The authors thank all of the participants of this study. We also thank Ms. Sugako Ochiai and her colleagues at the Asahi Newspaper Social Welfare Organization and Mr. Yuichiro Kawakita of the Dementia Café Association in Kyoto Prefecture for their helpful support during this study.

This study was reviewed and approved by the ethics committee of Fujita Health University, and written informed consent was obtained from all of the participants.

There is no conflict of interests to declare.

This study was supported by a grant for promoting research from Fujita Health University (to H.T.). The funder of this study had no role in this study.

H.T. designed this study, collected the data, performed the statistical analysis, interpreted the results, and wrote this paper. F.Y. designed this study and collected the data. S.M. searched the literature and contributed to the writing of this paper. H.Y. contributed to the writing of this paper. Y.S. designed this study, collected the data, and interpreted the results. All of the authors approved the final version of this paper for submission.

1.
Clare
L
.
We’ll fight it as long as we can: coping with the onset of Alzheimer’s disease
.
Aging Ment Health
.
2002
May
;
6
(
2
):
139
48
.
[PubMed]
1360-7863
2.
Schulz
R
,
O’Brien
AT
,
Bookwala
J
,
Fleissner
K
.
Psychiatric and physical morbidity effects of dementia caregiving: prevalence, correlates, and causes
.
Gerontologist
.
1995
Dec
;
35
(
6
):
771
91
.
[PubMed]
0016-9013
3.
Takechi
H
,
Mori
T
,
Hashimoto
T
,
Nakamura
S
.
Present status and road map to achieve inclusive and holistic care for dementia in a Japanese community: analysis using the Delphi method
.
Dement Geriatr Cogn Disord
.
2014
;
38
(
3-4
):
186
99
.
[PubMed]
1420-8008
4.
Dementia: a public health priority. World Health Organization andand Alzheimer's disease international,
2012
. (http://whqlibdoc.who.int/publications/2012/9789241564458_eng.pdf)
5.
The Lancet Neurology
.
Response to the growing dementia burden must be faster
.
Lancet Neurol
.
2018
Aug
;
17
(
8
):
651
.
[PubMed]
1474-4422
6.
Dow
B
,
Haralambous
B
,
Hempton
C
,
Hunt
S
,
Calleja
D
.
Evaluation of Alzheimer’s Australia Vic Memory Lane Cafés
.
Int Psychogeriatr
.
2011
Mar
;
23
(
2
):
246
55
.
[PubMed]
1041-6102
7.
Miesen
B
,
Jones
GM
. The Alzheimer Cafe´ concept: A response to the trauma, drama and tragedy of dementia. In: Caregiving in dementia: Research and applications. Volume III, edn. Edited by Jones GMM, Miesen BML. Hove, UK: Brunner–Routledge.;
2004
: 307–334.
8.
Takechi
H
,
Sugihara
Y
,
Matsumoto
H
,
Yamada
H
.
A Dementia Café as a Bridgehead for Community-Inclusive Care: Qualitative Analysis of Observations by On-the-Job Training Participants in a Dementia Café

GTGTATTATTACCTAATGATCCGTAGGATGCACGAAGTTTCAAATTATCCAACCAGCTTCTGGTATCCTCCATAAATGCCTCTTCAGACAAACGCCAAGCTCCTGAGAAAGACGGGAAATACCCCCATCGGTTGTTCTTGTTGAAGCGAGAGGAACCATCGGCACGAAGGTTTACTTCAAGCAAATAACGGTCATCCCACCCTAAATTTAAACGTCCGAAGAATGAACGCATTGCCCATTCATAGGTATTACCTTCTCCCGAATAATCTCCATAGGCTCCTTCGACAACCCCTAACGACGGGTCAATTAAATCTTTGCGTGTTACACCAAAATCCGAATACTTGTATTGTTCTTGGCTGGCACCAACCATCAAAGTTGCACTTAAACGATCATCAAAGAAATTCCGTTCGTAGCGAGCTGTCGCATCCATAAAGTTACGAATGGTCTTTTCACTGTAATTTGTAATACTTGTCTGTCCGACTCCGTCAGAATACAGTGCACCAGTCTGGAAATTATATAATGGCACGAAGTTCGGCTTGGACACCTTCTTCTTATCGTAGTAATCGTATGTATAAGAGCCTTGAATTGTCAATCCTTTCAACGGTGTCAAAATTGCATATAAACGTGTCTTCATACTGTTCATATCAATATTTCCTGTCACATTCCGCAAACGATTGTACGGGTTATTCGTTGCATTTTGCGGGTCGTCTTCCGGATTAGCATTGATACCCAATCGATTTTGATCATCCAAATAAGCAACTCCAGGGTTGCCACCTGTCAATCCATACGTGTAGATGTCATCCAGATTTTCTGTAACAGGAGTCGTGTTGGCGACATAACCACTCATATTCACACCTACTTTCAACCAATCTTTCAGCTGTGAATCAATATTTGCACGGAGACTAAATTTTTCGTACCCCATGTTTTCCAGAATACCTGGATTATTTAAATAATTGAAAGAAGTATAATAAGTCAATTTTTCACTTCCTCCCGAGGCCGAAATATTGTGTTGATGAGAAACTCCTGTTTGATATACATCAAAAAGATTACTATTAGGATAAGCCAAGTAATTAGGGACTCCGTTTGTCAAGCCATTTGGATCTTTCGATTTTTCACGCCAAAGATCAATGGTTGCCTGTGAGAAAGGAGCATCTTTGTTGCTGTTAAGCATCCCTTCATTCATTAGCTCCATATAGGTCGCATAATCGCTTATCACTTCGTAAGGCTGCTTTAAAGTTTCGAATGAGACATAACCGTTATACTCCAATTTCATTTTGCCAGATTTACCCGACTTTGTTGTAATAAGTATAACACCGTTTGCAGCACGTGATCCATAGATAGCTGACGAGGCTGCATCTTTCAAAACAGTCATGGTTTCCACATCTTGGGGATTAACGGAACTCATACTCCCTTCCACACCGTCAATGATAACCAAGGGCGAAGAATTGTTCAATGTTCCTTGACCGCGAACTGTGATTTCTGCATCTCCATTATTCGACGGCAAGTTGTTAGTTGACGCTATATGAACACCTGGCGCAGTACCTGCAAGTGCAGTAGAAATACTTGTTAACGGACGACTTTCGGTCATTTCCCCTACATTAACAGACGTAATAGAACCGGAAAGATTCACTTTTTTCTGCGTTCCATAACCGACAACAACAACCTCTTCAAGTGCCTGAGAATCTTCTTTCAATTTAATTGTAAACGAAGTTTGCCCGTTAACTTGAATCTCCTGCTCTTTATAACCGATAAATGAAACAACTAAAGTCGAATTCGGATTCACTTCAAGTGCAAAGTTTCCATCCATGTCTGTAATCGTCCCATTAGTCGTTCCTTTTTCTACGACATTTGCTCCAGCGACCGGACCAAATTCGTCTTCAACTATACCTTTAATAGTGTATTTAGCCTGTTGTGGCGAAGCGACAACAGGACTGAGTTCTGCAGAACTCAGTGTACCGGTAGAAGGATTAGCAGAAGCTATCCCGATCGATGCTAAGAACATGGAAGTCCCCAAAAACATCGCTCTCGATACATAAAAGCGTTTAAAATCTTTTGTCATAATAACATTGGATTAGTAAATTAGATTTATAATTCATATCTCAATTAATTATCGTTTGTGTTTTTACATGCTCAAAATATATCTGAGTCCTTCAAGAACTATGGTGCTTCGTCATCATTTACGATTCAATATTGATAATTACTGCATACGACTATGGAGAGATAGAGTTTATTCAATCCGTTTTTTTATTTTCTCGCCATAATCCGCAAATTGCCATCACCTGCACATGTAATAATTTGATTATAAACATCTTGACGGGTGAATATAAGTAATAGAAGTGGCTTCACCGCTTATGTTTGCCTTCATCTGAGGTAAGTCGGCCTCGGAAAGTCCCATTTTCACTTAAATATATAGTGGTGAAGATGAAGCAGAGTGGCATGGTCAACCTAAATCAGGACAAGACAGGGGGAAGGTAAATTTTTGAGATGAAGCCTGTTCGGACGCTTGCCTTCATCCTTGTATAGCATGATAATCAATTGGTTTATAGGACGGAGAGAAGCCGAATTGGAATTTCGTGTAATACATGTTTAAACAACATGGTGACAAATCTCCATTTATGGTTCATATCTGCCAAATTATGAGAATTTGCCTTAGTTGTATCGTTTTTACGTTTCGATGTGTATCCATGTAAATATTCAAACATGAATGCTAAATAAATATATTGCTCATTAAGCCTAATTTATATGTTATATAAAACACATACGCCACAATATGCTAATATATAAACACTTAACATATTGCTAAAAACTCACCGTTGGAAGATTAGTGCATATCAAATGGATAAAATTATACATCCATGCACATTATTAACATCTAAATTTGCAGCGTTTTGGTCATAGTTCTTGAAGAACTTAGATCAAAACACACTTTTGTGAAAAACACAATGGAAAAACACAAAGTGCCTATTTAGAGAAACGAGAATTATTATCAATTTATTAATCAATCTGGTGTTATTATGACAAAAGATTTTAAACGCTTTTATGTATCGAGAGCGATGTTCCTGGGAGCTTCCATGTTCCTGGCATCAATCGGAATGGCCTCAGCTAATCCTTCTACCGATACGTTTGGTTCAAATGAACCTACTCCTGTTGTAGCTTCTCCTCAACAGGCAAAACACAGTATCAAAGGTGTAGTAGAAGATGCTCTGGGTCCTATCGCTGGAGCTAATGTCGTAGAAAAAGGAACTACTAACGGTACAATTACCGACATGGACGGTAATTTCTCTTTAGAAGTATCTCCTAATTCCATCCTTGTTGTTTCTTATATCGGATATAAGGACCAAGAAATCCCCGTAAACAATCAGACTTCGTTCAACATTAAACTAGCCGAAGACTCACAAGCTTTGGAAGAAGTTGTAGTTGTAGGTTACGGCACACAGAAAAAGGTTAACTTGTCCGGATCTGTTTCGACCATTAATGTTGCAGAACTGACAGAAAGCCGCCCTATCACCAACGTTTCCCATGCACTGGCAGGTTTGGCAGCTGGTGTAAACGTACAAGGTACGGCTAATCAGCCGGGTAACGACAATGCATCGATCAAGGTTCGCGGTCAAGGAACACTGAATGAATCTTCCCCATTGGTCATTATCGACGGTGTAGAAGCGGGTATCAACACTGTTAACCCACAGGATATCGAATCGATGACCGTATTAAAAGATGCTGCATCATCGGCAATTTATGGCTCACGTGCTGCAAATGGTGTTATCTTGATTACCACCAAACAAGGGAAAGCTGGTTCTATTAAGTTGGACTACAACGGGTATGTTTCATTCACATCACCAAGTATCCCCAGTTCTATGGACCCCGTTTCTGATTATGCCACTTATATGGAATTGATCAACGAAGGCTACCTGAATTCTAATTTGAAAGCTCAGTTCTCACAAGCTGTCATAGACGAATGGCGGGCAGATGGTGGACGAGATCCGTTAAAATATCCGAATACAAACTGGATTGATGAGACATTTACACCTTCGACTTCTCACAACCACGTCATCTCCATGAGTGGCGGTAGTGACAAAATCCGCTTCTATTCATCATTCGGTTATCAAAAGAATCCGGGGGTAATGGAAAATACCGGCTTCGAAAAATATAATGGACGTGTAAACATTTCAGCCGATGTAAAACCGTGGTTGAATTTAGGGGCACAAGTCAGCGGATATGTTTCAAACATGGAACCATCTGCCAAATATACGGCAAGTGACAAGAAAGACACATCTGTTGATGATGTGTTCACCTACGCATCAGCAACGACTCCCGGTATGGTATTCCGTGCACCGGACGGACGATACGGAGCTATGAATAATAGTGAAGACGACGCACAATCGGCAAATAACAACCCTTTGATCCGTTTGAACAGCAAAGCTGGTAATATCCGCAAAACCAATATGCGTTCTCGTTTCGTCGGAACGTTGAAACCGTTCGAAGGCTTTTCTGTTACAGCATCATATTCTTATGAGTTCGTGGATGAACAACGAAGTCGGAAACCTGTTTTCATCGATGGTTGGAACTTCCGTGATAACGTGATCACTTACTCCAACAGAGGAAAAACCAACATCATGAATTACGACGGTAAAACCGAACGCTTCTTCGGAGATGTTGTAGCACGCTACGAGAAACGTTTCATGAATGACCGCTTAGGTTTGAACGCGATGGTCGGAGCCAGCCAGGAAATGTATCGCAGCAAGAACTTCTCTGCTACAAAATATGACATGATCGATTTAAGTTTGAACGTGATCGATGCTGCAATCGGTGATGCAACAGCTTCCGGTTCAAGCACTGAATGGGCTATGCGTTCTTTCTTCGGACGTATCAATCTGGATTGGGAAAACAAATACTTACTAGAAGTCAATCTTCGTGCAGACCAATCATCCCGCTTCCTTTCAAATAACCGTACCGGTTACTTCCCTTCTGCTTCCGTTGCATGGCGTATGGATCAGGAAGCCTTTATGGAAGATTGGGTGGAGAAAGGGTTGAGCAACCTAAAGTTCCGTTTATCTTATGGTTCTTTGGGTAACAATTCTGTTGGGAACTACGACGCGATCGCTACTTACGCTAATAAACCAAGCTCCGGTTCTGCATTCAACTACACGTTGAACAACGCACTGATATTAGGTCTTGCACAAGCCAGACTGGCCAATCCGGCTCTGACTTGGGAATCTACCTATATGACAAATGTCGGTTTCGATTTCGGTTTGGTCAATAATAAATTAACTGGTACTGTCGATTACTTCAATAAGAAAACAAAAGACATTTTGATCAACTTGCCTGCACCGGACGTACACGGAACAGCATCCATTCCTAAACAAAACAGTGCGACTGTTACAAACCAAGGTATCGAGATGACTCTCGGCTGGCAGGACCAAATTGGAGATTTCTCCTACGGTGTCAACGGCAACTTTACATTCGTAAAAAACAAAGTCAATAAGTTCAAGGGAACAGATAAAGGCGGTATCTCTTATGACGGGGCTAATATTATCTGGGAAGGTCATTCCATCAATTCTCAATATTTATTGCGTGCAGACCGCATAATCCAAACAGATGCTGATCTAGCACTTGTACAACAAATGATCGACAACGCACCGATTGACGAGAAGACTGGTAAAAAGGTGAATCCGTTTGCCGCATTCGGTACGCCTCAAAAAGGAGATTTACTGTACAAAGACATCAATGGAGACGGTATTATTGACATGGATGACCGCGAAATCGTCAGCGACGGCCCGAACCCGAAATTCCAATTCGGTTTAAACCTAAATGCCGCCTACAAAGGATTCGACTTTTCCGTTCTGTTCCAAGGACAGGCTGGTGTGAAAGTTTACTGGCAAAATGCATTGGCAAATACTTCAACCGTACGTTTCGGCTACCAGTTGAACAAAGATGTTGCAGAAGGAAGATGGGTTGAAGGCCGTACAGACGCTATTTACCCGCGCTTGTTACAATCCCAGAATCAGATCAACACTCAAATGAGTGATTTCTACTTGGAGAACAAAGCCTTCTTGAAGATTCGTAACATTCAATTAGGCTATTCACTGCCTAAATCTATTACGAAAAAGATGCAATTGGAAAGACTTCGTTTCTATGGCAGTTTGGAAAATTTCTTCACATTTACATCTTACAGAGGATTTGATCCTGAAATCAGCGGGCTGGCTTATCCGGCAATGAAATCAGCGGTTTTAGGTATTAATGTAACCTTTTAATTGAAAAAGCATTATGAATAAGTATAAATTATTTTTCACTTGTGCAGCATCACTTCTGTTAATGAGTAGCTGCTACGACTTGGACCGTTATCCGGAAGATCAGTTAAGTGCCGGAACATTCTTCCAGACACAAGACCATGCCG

.
Dement Geriatr Cogn Disord
.
2018
;
46
(
3-4
):
128
39
.
[PubMed]
1420-8008
9.
Takechi
H
,
Yabuki
T
,
Takahashi
M
,
Osada
H
,
Kato
S
.
Dementia Cafés as a Community Resource for Persons With Early-Stage Cognitive Disorders: A Nationwide Survey in Japan
.
J Am Med Dir Assoc
.
2019
Dec
;
20
(
12
):
1515
20
.
[PubMed]
1525-8610
10.
Jones
SM
,
Killett
A
,
Mioshi
E
.
What Factors Predict Family Caregivers’ Attendance at Dementia Cafés?
J Alzheimers Dis
.
2018
;
64
(
4
):
1337
45
.
[PubMed]
1387-2877
11.
Greenwood
N
,
Smith
R
,
Akhtar
F
,
Richardson
A
.
A qualitative study of carers’ experiences of dementia cafés: a place to feel supported and be yourself
.
BMC Geriatr
.
2017
Jul
;
17
(
1
):
164
.
[PubMed]
1471-2318
12.
Takechi
H
,
Sugihara
Y
,
Kokuryu
A
,
Nishida
M
,
Yamada
H
,
Arai
H
, et al
Both conventional indices of cognitive function and frailty predict levels of care required in a long-term care insurance program for memory clinic patients in Japan
.
Geriatr Gerontol Int
.
2012
Oct
;
12
(
4
):
630
6
.
[PubMed]
1444-1586
13.
Takechi
H
,
Kokuryu
A
,
Kubota
T
,
Yamada
H
.
Relative Preservation of Advanced Activities in Daily Living among Patients with Mild-to-Moderate Dementia in the Community and Overview of Support Provided by Family Caregivers
.
Int J Alzheimers Dis
.
2012
;
2012
:
418289
.
[PubMed]
2090-0252
14.
Kitwood
T
.
Dementia Reconsidered: The Person Comes First
.
Buckingham, England
:
Open University Press
;
1997
.
15.
Brodaty
H
,
Arasaratnam
C
.
Meta-analysis of nonpharmacological interventions for neuropsychiatric symptoms of dementia
.
Am J Psychiatry
.
2012
Sep
;
169
(
9
):
946
53
.
[PubMed]
0002-953X
16.
Adelman
RD
,
Tmanova
LL
,
Delgado
D
,
Dion
S
,
Lachs
MS
.
Caregiver burden: a clinical review
.
JAMA
.
2014
Mar
;
311
(
10
):
1052
60
.
[PubMed]
0098-7484
17.
Eggenberger
E
,
Heimerl
K
,
Bennett
MI
.